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Wolff launches Dare To Be Different campaign

Susie Wolff is teaming up with the governing body of UK motorsport, the Motor Sports Association, as she launches 'Dare To Be Different'.
Susie Wolff is teaming up with the governing body of UK motorsport, the Motor Sports Association, as she launches 'Dare To Be Different' which is aimed to work with women in motorsport and increase female participation.

The former Williams F1 test driver, who recently announced her retirement from motorsport, is aiming to bring young women in motorsport together both in an online community and also bring aspiring women in the sport to meet some of the most high-profile women at special events.

Wolff has also stressed the programme is not solely focused on finding the next female F1 driver, with the last woman to start an F1 Grand Prix being almost 40 years ago when Lella Lombardi finished 12th in the 1976 Austrian Grand Prix for RAM Racing.

Aside from Wolff's test driver role with Williams which ended in 2015, the last female driver to take part in an F1 race weekend was Italian Giovanna Amati for Brabham in 1992.

The 33-year-old says the focus will be to inspire, connect and celebrate women of all ages and background to 'shatter perceptions'.

“Our main aim with Dare To Be Different is to drive female talent,” Wolff said. “This is an ambitious and long-term project that will build an online community of women from all over the world. It will connect them through a shared passion and empower them to become the next wave of role models, whilst also providing access to some of the most successful female names in the sport.

“Our UK events for young girls will boost awareness and demonstrate the varied and exciting areas of the sport – showing that they too can dare to be different. I'm proud to launch today and must thank my team and our ambassadors for their invaluable contribution and dedication to the project.”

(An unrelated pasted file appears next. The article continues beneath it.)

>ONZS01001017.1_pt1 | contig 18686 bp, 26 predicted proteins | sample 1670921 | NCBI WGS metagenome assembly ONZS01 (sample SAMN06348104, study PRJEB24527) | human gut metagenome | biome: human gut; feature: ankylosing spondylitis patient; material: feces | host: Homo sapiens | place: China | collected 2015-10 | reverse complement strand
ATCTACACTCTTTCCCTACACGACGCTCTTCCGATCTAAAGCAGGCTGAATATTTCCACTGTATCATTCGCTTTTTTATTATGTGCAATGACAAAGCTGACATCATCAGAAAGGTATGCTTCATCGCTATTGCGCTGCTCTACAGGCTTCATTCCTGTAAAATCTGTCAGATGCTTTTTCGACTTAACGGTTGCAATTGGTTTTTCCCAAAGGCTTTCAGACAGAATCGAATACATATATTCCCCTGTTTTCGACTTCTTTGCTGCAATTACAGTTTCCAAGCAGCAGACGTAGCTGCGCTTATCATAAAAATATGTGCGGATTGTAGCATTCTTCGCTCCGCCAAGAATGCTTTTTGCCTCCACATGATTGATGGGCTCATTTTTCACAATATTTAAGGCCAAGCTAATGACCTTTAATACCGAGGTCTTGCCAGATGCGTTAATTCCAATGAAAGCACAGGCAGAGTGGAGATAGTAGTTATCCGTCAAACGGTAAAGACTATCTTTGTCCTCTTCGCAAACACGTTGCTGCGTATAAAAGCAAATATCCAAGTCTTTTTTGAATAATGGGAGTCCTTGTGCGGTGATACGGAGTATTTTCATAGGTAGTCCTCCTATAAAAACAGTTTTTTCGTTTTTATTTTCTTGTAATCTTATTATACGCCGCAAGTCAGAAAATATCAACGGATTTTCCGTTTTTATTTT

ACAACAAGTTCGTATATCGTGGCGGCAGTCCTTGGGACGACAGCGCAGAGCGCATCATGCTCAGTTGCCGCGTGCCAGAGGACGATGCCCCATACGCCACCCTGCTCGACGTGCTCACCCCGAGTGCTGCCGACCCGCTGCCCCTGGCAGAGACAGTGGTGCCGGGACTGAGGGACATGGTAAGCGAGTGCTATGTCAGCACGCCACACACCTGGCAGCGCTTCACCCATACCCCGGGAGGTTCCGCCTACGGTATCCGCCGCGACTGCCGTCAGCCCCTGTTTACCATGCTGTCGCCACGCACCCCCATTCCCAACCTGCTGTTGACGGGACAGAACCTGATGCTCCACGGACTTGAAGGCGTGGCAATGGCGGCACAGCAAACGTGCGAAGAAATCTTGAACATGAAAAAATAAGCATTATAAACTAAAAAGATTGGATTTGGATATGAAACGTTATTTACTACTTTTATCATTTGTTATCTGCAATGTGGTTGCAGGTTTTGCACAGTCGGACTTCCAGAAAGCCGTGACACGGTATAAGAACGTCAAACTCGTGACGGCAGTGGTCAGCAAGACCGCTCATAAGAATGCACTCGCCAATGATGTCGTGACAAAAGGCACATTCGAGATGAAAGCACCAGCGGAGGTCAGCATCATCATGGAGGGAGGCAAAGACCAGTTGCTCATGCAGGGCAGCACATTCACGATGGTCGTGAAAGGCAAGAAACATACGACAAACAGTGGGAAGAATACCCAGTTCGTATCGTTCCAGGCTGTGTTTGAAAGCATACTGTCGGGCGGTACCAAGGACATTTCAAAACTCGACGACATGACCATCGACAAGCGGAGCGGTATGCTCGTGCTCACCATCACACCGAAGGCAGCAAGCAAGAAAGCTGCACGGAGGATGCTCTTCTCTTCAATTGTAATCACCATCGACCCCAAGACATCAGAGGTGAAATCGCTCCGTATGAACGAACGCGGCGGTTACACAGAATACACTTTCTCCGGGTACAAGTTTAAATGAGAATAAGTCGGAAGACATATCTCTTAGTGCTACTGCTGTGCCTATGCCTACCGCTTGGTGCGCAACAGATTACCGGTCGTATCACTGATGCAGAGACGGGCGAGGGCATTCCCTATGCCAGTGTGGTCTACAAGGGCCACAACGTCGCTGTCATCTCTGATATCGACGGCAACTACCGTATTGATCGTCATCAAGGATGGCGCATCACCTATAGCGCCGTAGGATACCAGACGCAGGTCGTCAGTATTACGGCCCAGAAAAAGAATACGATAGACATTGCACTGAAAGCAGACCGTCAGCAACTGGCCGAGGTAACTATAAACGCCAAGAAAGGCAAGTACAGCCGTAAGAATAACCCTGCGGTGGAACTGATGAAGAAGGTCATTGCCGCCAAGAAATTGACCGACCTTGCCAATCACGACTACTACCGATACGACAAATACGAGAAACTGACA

The 'Dare To Be Different' campaign begins its efforts with five free events across the UK, where the Williams F1 car will be on display alongside unique experiences, meeting current racer Alice Powell and showcases by Sky Sports F1 and presenter Rachel Brookes.

Dates are provisional and subject to change:

13 April, Daytona Sandown Park, Surrey
5 May, Nutts Corner, Crumlin, Northern Ireland
24-26 June, The Sports Show at the NEC, Birmingham
25 August, Knockhill Circuit, Fife, Scotland
15 September, Daytona Manchester, Manchester

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January 15, 2016 12:26 PM
Last Edited 307 days ago

as i said in a another thread, the only thing keeping women out of F1 is their pace. if there was just a single female race driver that could lap an F1 car 2 seconds faster around Spa then LH, she would have contracts shoved in her face before the brakes cooled down. there isn't a single team on the grid that would say "yeah we'd like to win a championship, but not with a female driver" total opposite is true, do you know how much non-F1 press that team would get if that happened? they would be in every car magazine, every automotive magazine, every late night talk show (in 20 different countries), and that team would have sponsors lined up around the block trying to put their stickers on the car.

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